Wednesday, October 14, 2009

And While We're On the Subject

Pandering to Bad Arithmetic

The problems of our economy are often attributed to excessive government spending.

I have all kinds of problems with that. But suppose it is true. If excessive government spending is the cause of our economic problems, then a lessening of the excess should reduce our economic troubles. Right?

As this graph from PerotCharts shows, there was a 17-year trend of lessening of the excess.

The 17-year downtrend begins in 1983, when federal spending amounted to 23.5% of GDP. The trend ends in 2000, with federal spending at 18.4% of GDP. This is a significant decline.

Much of that decline was due to cuts in military spending, as noted in my previous post. And that was probably a bad decision, from a national perspective. But from an economic perspective, a cut is a cut. From the economic perspective, excessive federal spending was significantly reduced.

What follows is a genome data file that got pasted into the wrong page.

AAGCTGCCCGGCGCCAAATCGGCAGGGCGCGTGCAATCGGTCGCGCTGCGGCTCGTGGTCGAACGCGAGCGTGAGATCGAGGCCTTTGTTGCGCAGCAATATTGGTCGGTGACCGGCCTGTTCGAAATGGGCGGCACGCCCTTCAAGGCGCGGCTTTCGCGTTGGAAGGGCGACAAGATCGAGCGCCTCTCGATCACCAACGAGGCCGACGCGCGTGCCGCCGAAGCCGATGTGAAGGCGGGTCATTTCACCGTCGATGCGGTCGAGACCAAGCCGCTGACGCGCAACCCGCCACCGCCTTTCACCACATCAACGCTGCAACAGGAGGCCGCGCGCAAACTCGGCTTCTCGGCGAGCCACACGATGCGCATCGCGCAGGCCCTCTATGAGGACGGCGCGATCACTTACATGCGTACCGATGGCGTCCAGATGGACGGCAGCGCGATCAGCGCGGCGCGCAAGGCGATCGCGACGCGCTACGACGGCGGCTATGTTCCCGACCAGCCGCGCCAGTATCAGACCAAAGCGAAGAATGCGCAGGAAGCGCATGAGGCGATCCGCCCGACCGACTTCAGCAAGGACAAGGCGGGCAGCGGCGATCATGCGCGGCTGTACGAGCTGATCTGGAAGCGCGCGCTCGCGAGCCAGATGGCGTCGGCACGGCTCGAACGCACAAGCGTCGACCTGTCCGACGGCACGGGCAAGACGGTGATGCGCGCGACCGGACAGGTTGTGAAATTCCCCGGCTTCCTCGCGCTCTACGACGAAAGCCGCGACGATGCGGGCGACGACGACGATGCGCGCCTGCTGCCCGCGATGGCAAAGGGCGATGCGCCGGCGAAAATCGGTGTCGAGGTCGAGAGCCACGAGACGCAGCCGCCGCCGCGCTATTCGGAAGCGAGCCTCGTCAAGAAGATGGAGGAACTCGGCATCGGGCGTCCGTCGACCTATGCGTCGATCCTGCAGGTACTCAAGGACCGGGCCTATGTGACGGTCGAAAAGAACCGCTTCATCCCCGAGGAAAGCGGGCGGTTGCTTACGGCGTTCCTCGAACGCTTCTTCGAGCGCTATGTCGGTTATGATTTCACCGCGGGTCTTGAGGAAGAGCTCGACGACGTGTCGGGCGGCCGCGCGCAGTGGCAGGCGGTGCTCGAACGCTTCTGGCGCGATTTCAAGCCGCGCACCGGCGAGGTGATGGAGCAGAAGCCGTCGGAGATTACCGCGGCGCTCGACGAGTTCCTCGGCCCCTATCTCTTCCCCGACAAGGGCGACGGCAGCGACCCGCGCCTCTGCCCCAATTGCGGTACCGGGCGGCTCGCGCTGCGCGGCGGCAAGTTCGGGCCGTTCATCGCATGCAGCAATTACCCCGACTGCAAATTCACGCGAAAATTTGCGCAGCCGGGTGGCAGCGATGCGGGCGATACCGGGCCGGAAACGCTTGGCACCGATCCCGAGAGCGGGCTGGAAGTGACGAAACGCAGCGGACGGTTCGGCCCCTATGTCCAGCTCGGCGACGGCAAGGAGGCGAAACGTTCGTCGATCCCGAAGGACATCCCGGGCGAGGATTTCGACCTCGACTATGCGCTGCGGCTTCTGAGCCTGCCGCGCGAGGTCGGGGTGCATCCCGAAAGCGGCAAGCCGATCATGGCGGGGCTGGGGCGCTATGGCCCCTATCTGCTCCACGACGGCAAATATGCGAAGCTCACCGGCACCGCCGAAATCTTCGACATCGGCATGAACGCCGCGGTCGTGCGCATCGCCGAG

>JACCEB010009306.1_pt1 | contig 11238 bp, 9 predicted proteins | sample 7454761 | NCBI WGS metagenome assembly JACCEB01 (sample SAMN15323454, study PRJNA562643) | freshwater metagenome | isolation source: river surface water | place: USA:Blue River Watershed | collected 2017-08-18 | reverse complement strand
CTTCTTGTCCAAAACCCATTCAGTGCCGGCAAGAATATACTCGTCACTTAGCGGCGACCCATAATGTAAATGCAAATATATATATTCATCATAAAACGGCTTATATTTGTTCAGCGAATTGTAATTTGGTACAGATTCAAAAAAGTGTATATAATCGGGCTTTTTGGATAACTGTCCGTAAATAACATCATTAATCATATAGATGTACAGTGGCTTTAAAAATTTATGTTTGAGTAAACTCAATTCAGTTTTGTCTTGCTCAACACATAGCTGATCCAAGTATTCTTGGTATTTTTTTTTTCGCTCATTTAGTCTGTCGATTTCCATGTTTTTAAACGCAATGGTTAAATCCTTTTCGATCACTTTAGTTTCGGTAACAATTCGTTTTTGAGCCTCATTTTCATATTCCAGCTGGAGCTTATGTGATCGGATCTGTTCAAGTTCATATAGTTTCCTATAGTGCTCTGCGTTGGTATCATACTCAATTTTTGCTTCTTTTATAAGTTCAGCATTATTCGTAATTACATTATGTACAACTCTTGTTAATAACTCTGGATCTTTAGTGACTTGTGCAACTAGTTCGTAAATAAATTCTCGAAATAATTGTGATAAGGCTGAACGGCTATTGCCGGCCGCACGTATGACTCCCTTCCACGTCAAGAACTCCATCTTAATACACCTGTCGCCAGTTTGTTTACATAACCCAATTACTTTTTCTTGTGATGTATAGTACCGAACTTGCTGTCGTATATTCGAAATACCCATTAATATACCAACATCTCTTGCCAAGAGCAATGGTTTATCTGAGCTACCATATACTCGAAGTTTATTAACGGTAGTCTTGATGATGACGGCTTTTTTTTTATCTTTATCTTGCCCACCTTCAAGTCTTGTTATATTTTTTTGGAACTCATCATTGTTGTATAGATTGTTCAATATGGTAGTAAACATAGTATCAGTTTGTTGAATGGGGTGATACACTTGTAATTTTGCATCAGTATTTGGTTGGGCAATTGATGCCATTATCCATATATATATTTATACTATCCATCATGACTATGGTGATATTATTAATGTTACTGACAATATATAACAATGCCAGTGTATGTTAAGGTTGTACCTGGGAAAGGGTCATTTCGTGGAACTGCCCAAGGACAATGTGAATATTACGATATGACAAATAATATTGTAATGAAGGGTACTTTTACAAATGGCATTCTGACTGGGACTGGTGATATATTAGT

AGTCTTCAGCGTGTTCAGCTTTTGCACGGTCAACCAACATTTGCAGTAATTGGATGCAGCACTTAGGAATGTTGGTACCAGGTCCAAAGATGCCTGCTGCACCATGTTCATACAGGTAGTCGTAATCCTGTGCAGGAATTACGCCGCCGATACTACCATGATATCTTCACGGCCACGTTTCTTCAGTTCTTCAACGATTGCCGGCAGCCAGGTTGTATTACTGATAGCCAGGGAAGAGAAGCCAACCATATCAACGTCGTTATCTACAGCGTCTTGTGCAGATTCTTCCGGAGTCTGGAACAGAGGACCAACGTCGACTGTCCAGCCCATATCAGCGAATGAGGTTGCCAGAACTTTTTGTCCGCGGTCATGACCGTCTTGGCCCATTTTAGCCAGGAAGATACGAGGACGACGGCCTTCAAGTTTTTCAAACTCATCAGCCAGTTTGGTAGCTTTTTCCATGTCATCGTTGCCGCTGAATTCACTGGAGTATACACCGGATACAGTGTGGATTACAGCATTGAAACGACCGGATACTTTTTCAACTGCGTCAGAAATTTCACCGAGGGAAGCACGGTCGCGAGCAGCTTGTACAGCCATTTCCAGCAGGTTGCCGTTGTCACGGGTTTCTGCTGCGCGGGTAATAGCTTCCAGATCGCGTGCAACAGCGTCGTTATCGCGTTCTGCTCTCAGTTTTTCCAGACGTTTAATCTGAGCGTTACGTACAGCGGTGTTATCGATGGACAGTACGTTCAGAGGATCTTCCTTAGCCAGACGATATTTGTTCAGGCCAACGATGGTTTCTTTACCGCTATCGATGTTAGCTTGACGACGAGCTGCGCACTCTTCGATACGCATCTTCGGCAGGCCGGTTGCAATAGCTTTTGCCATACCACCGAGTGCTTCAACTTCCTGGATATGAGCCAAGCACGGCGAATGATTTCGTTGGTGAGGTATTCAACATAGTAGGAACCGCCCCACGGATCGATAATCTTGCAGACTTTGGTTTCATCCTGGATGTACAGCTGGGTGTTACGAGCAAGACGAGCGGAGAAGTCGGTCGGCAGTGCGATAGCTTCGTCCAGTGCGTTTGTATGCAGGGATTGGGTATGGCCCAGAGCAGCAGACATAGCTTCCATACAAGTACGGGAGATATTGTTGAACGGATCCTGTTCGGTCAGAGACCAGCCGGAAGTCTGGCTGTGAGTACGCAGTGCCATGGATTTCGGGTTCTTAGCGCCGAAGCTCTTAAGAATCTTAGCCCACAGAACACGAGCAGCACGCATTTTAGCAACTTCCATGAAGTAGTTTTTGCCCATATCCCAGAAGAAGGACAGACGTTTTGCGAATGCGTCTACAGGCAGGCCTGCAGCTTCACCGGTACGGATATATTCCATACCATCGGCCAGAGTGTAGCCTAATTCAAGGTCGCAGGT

It didn't solve our economic problems.

// UPDATE 18 July 2011
PerotCharts is apparently down, so I have replaced my link-to-their-graph with a screen capture I made a while back.

1 comment:

The Arthurian said...

Making two points explicit:

1. The "subject" of this post title is the notion of comparing things to GDP.

2. The "problems" I have with comparing things to GDP center around the fact that GDP is not growing as fast as we want. The trend of GDP growth since the early 1970s is: slow growth.

When you compare something that's growing normally to something that's growing slowly, the normal thing appears to be growing fast. Even though it isn't.